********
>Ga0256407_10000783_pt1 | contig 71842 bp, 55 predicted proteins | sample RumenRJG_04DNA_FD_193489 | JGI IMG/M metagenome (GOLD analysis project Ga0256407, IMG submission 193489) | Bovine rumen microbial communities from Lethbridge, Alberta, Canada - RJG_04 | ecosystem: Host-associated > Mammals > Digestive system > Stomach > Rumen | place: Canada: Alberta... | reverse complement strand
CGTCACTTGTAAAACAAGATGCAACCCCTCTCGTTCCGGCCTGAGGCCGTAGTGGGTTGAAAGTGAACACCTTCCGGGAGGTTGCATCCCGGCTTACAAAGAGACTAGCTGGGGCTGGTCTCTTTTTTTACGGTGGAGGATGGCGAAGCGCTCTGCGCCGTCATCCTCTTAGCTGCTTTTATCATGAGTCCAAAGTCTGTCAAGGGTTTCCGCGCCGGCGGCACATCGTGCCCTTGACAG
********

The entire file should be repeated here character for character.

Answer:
>Ga0256407_10000783_pt1 | contig 71842 bp, 55 predicted proteins | sample RumenRJG_04DNA_FD_193489 | JGI IMG/M metagenome (GOLD analysis project Ga0256407, IMG submission 193489) | Bovine rumen microbial communities from Lethbridge, Alberta, Canada - RJG_04 | ecosystem: Host-associated > Mammals > Digestive system > Stomach > Rumen | place: Canada: Alberta... | reverse complement strand
CGTCACTTGTAAAACAAGATGCAACCCCTCTCGTTCCGGCCTGAGGCCGTAGTGGGTTGAAAGTGAACACCTTCCGGGAGGTTGCATCCCGGCTTACAAAGAGACTAGCTGGGGCTGGTCTCTTTTTTTACGGTGGAGGATGGCGAAGCGCTCTGCGCCGTCATCCTCTTAGCTGCTTTTATCATGAGTCCAAAGTCTGTCAAGGGTTTCCGCGCCGGCGGCACATCGTGCCCTTGACAG